Another breathless moment is provided by Paul’s wife, Lucy, in an epilogue that underscores the context of love that was rediscovered and continues to sustain her.  It is going to take time for me to “catch my breath” and find the pearls that I missed with the first reading.



Kalanithi, Paul (2016-01-12). When Breath Becomes Air (p. 53). Random House Publishing Group. Kindle Edition. 

Hage M.L. 2012. Hope. 

Tuesday, November 15, 2016

Is Healing Possible?

Montreat, North Carolina - November 1, 2016

 And the leaves of the tree are for the healing of the nations.
Revelation 22:2 (NIV)

There has been an amazing amount of “healing talk” this last week.  It has made me think about what I have written and whether or not healing is possible.  

First, I need to tell you about an amazing week of conversation, song and celebration.  Being  with “old” friends can bring you to a wonderful place like Montreat, North Carolina in the fall season.  That was followed by hearing young voices singing in concert and then celebration of Veteran’s day at two elementary schools with grandchildren.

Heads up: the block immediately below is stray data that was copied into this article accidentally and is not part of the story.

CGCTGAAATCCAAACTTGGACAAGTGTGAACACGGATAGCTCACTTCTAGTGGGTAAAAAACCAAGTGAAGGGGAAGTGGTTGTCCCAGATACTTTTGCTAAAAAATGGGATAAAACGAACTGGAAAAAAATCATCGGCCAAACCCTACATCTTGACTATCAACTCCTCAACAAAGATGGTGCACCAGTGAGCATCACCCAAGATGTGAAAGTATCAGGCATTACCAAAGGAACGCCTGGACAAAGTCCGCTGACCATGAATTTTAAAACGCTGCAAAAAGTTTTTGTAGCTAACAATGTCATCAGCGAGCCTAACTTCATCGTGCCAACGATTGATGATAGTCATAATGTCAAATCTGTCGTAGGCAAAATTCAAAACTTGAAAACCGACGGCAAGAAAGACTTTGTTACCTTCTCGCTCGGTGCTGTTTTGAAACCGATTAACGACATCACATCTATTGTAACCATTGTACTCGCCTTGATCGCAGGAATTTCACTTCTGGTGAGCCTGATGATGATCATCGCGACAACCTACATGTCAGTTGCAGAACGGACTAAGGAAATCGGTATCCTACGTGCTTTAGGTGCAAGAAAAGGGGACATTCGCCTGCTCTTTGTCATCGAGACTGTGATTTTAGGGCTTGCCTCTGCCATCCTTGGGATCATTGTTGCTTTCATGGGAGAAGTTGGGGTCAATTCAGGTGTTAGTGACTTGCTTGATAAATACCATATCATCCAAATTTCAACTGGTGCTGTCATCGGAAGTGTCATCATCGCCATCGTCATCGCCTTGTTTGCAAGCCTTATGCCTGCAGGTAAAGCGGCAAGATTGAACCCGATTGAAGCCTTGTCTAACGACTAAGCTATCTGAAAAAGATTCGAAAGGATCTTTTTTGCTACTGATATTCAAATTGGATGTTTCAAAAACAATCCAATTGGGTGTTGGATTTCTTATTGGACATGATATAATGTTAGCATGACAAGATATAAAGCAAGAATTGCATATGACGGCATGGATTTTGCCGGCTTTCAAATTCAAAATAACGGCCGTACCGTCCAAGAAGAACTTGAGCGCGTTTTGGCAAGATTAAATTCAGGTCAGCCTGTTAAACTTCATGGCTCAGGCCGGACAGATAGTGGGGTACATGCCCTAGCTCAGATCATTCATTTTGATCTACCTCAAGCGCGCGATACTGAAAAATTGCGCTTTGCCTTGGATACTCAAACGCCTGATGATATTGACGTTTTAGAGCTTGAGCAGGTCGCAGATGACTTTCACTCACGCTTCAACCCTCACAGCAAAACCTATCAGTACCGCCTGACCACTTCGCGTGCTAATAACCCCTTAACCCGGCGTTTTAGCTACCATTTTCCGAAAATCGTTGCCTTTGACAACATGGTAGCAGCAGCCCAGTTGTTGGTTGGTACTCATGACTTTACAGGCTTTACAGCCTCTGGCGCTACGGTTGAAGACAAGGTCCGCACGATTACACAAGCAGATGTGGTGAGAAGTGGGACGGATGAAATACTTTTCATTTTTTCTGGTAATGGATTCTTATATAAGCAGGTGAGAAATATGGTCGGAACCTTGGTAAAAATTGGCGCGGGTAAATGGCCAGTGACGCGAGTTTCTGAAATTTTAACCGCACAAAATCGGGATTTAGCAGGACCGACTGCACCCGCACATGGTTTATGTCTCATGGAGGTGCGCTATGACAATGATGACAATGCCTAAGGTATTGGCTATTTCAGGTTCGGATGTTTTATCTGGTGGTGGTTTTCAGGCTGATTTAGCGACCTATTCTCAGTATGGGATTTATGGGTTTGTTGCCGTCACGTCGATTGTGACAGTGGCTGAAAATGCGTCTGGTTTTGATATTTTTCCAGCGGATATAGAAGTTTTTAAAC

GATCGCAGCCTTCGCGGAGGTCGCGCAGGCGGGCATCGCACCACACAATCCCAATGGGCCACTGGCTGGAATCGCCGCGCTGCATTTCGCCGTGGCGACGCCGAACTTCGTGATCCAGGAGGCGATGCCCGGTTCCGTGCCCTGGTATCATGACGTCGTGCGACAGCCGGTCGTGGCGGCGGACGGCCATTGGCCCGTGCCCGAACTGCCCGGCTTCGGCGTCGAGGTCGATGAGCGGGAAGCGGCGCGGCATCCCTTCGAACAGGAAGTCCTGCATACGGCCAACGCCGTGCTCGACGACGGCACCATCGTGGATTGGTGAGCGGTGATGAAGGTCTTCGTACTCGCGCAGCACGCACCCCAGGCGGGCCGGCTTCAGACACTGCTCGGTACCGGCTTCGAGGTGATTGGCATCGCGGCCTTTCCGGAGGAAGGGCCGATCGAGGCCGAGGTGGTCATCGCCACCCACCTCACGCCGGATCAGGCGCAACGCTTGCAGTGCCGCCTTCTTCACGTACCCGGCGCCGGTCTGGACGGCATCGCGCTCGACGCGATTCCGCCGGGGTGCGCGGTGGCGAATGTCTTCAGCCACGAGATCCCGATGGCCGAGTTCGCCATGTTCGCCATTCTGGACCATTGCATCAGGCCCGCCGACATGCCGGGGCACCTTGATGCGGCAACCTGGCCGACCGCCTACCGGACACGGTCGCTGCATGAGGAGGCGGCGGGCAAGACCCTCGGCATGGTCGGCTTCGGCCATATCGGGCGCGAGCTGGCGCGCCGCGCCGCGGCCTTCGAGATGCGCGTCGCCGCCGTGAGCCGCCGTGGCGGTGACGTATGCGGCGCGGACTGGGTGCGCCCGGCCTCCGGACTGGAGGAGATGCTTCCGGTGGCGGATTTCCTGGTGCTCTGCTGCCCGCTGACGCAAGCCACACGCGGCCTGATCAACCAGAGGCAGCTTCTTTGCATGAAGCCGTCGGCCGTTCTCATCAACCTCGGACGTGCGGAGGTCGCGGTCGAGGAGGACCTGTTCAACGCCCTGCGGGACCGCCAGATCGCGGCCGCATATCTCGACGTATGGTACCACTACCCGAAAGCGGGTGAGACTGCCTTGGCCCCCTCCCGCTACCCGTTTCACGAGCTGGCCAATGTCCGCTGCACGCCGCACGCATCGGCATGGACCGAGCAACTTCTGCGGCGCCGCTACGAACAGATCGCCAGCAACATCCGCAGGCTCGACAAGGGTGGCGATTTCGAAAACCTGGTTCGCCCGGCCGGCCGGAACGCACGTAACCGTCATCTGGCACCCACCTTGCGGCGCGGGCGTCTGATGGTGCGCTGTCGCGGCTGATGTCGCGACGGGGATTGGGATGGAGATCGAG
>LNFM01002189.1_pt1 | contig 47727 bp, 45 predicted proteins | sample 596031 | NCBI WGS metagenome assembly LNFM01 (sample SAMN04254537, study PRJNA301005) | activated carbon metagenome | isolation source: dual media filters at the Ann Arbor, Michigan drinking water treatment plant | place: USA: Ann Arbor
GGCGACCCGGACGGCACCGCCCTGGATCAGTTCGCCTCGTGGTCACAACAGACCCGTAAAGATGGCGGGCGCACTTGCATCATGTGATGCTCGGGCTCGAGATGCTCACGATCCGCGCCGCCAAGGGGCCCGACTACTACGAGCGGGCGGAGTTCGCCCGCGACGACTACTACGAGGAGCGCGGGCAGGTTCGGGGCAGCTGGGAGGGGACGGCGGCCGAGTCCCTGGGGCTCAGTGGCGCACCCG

There are two conclusions…The most important ingredient in healing is transformation (not information) and what these blogs/books have emphasized is that transformation is not where we are but where we are going.  We can face growing old, “storms of disease” and wars in ways that we could never imagine.  I experienced that reality this last and momentous week.



Hage M.L.M.D. 2010. Healing Agents: Christian Perspectives. CreateSpace Independent Publishing Platform.

Hage M.L.M.D. 2012. Equipping Healing Agents: Sustaining Vocation. CreateSpace Independent Publishing Platform.

Hage M.L. 2012. God’s Grace.
Hage M.L. 2012. Techniques and Transformation. 

Wednesday, November 2, 2016

Healing Hospitals

“Guess it's not just all gizmo's and gadget’s.”
Pure Genius,  Pilot October 27, 2016

“Tell us please, what treatment in an emergency is administered by ear?…”
I met his gaze and I did not blink. "Words of comfort," I said to my father.” 
― Abraham Verghese, Cutting for Stone

This past week we were given a preview of the future of hospital care with the new CBS drama, “Pure Genius”.  The first show introduces the characters and the futuristic “Bunker Hill Hospital”.  This hospital is filled with “gizmos and gadgets” and with information management central to the drama. This hospital seems almost real! 

There are real organizations that recognize and promote “healing hospitals”.  It is what I see in hospitals wanting to connect with real people and real stories.  It is found in the efforts of “Schwartz Rounds” and the Duke Divinity School.